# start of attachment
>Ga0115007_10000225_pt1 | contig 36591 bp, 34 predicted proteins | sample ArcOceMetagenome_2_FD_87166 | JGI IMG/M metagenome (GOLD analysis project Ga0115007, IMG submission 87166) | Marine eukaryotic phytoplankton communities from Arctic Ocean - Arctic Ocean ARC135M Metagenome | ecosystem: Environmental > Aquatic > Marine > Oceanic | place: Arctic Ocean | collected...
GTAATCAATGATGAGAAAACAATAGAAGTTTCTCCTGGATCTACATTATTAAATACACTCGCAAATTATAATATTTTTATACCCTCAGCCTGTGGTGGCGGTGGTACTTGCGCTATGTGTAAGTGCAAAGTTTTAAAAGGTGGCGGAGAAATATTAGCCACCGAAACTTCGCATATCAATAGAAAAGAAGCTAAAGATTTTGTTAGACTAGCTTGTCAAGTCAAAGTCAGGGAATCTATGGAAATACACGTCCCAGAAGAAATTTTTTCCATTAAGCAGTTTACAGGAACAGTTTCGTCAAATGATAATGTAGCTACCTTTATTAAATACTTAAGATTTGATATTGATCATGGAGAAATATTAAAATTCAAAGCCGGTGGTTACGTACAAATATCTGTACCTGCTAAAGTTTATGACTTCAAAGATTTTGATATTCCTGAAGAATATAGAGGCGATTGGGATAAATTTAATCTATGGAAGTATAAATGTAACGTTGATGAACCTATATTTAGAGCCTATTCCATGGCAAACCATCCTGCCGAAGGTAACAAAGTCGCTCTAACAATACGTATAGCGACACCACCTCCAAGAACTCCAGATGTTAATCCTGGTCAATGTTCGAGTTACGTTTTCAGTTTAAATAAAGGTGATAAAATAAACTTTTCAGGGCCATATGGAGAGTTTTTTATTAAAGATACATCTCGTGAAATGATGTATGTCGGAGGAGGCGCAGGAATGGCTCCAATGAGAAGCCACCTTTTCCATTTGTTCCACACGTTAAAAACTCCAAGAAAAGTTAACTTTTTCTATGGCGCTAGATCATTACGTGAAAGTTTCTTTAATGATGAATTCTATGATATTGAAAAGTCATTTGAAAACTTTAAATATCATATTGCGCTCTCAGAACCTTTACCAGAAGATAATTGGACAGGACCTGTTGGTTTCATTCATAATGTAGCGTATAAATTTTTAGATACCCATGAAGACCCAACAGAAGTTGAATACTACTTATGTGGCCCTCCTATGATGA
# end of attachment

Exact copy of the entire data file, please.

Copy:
>Ga0115007_10000225_pt1 | contig 36591 bp, 34 predicted proteins | sample ArcOceMetagenome_2_FD_87166 | JGI IMG/M metagenome (GOLD analysis project Ga0115007, IMG submission 87166) | Marine eukaryotic phytoplankton communities from Arctic Ocean - Arctic Ocean ARC135M Metagenome | ecosystem: Environmental > Aquatic > Marine > Oceanic | place: Arctic Ocean | collected...
GTAATCAATGATGAGAAAACAATAGAAGTTTCTCCTGGATCTACATTATTAAATACACTCGCAAATTATAATATTTTTATACCCTCAGCCTGTGGTGGCGGTGGTACTTGCGCTATGTGTAAGTGCAAAGTTTTAAAAGGTGGCGGAGAAATATTAGCCACCGAAACTTCGCATATCAATAGAAAAGAAGCTAAAGATTTTGTTAGACTAGCTTGTCAAGTCAAAGTCAGGGAATCTATGGAAATACACGTCCCAGAAGAAATTTTTTCCATTAAGCAGTTTACAGGAACAGTTTCGTCAAATGATAATGTAGCTACCTTTATTAAATACTTAAGATTTGATATTGATCATGGAGAAATATTAAAATTCAAAGCCGGTGGTTACGTACAAATATCTGTACCTGCTAAAGTTTATGACTTCAAAGATTTTGATATTCCTGAAGAATATAGAGGCGATTGGGATAAATTTAATCTATGGAAGTATAAATGTAACGTTGATGAACCTATATTTAGAGCCTATTCCATGGCAAACCATCCTGCCGAAGGTAACAAAGTCGCTCTAACAATACGTATAGCGACACCACCTCCAAGAACTCCAGATGTTAATCCTGGTCAATGTTCGAGTTACGTTTTCAGTTTAAATAAAGGTGATAAAATAAACTTTTCAGGGCCATATGGAGAGTTTTTTATTAAAGATACATCTCGTGAAATGATGTATGTCGGAGGAGGCGCAGGAATGGCTCCAATGAGAAGCCACCTTTTCCATTTGTTCCACACGTTAAAAACTCCAAGAAAAGTTAACTTTTTCTATGGCGCTAGATCATTACGTGAAAGTTTCTTTAATGATGAATTCTATGATATTGAAAAGTCATTTGAAAACTTTAAATATCATATTGCGCTCTCAGAACCTTTACCAGAAGATAATTGGACAGGACCTGTTGGTTTCATTCATAATGTAGCGTATAAATTTTTAGATACCCATGAAGACCCAACAGAAGTTGAATACTACTTATGTGGCCCTCCTATGATGA